The two satellite post offices in Durango that closed last spring will not be replaced, a U.S. Postal Service spokesman
We received a letter from headquarters (in Washington, D.C.) dated Jan. 5 that said there is not enough mail volume or
retail sales to warrant a CPU (contract postal unit) in Durango," Alex Turner, the service's consumer affairs manger
for Colorado and Wyoming, said in a telephone interview. Neither current or projected volumes support the need."
Turner said the Postal Service has no hard and fast guidelines to gauge mail volume or retail sales.
The communications from Washington said the Main Post Office on east Eighth Street meets customer needs, Turner
A Postal Service call in April for bids to open a satellite office in Durango received no expression of interest,Turner said. The two offices closed April 18.
As of Monday, Pat Dillon, the property manager of the building at 3465 Main Ave., which housed one of the satellite
post offices for 25 years, was renovating the 800-square-foot building. Dillon was under the impression someone could
step forward to reopen a post office.
Tony Martinez, who operated three contract" postal stations in Grand Junction as well as the two in Durango, said in
February the financial arrangement under the Postal Service's new computerized system was cost-prohibitive. Under the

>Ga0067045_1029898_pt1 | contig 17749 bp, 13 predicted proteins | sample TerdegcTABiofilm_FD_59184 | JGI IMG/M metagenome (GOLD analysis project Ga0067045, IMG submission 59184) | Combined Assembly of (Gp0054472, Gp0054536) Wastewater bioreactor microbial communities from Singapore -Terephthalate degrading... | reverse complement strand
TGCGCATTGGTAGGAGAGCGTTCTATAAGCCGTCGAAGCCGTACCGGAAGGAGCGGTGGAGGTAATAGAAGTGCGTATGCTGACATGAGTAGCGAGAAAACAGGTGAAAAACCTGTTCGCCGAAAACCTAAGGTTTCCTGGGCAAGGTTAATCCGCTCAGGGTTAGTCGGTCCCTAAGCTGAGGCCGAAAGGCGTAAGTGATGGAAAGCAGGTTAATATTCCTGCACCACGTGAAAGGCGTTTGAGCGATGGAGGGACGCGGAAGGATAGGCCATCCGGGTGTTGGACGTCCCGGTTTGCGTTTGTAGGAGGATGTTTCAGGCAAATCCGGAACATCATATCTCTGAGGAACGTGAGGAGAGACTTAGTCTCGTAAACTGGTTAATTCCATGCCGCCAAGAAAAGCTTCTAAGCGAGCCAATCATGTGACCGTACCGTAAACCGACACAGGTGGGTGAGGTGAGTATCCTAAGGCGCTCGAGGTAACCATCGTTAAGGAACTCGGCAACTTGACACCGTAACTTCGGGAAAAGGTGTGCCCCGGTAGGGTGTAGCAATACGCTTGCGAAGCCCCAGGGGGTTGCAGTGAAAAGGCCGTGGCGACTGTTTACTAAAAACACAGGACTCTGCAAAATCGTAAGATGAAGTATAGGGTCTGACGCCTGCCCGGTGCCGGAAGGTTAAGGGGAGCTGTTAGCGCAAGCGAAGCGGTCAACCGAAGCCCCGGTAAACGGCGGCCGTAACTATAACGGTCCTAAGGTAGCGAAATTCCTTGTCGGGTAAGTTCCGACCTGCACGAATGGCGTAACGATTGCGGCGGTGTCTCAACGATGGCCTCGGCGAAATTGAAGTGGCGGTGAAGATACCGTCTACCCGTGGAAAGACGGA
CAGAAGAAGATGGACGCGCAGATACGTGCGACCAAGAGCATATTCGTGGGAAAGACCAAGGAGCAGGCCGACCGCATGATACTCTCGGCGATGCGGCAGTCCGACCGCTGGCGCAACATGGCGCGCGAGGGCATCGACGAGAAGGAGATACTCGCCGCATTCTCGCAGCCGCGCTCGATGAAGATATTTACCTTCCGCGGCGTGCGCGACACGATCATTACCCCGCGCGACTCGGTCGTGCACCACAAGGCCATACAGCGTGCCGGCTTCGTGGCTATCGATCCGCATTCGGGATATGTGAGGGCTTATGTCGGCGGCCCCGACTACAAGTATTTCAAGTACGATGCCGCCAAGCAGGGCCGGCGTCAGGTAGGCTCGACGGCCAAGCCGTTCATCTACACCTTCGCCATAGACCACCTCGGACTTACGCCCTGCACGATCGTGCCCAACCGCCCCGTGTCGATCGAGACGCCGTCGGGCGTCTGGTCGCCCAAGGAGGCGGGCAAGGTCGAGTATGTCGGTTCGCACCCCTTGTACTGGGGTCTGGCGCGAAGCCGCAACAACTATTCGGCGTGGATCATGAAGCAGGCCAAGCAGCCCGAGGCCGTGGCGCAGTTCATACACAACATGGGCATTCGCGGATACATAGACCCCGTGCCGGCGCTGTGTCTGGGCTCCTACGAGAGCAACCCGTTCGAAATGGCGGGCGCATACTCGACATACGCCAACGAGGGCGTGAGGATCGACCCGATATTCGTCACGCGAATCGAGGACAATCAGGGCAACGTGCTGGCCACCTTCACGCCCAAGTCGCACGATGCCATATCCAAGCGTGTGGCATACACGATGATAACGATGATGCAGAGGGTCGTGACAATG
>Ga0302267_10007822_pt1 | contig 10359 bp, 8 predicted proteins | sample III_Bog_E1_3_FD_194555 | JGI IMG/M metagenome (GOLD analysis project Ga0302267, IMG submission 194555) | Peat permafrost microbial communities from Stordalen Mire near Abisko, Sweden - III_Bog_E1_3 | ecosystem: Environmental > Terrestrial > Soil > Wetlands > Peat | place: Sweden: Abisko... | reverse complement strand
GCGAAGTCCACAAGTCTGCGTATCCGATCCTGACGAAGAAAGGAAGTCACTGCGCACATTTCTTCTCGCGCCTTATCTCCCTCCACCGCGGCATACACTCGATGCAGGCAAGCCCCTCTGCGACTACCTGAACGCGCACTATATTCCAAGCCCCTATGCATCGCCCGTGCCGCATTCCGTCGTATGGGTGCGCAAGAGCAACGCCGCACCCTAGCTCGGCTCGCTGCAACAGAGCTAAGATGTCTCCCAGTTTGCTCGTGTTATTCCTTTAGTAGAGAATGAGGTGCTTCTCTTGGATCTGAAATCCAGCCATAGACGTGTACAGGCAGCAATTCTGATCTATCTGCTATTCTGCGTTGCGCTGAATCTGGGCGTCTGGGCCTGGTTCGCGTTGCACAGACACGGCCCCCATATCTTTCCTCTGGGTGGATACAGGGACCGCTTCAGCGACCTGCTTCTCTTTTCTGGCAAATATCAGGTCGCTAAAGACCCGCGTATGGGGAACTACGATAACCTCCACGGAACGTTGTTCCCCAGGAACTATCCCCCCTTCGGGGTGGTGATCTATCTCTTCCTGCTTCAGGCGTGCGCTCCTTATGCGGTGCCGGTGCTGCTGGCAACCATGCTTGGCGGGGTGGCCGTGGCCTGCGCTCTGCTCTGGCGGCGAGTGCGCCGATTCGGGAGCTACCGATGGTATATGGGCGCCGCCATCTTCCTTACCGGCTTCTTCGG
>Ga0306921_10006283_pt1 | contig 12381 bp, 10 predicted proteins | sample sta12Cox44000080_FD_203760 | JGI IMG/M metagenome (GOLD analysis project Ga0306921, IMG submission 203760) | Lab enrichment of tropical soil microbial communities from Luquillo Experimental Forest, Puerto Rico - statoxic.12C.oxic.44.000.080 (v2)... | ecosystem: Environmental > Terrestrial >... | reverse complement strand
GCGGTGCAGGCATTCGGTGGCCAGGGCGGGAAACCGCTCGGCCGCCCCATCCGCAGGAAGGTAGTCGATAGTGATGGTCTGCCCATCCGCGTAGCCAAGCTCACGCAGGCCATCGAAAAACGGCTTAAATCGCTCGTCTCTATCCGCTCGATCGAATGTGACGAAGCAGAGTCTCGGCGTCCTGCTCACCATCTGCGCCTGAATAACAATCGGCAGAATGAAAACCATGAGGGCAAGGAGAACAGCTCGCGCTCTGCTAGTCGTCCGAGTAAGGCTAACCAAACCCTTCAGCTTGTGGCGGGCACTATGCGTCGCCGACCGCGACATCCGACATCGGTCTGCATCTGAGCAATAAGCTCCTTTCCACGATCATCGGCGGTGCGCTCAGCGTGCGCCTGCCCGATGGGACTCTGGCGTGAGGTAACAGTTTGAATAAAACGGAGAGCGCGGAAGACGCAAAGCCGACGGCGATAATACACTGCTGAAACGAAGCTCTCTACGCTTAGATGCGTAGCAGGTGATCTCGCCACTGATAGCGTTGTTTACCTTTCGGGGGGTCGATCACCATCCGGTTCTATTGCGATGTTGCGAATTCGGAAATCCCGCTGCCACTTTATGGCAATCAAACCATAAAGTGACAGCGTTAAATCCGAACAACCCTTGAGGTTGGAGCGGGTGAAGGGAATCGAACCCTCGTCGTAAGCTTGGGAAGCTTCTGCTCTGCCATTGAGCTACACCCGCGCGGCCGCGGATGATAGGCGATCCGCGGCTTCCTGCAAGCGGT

agency's Computer Access Retail system, contractors would earn a percentage of sales instead of operating under a
It's a real inconvenience for the public," Dillon said of the loss of the satellite offices. It saved a lot of people
from going downtown to the main post office."
As soon as she learned of the impending closure of the satellite offices early last year, Nancy Cumming, who used the
Durango Mall post office, started a petition drive asking that the two locales be kept open until replacements were in
place. U.S. Rep. John Salazar, D-Manassa, joined the effort.
Dillon said Monday that the preference of the property owner for a post office in the space discouraged other
businesses from going forward. But he was at the point, Dillon said, that it made business sense to look for other
There is simply no incentive to wait in an already-bad market," Dillon said.
In February, Joan Harriger, then the Postal Service's consumer affairs manager for Colorado and Wyoming, said the
switch to the new system was ordered from Washington. She said the move was driven by economics. The Postal Service was
expected to lose $7 billion in the fiscal year that ended Sept. 30.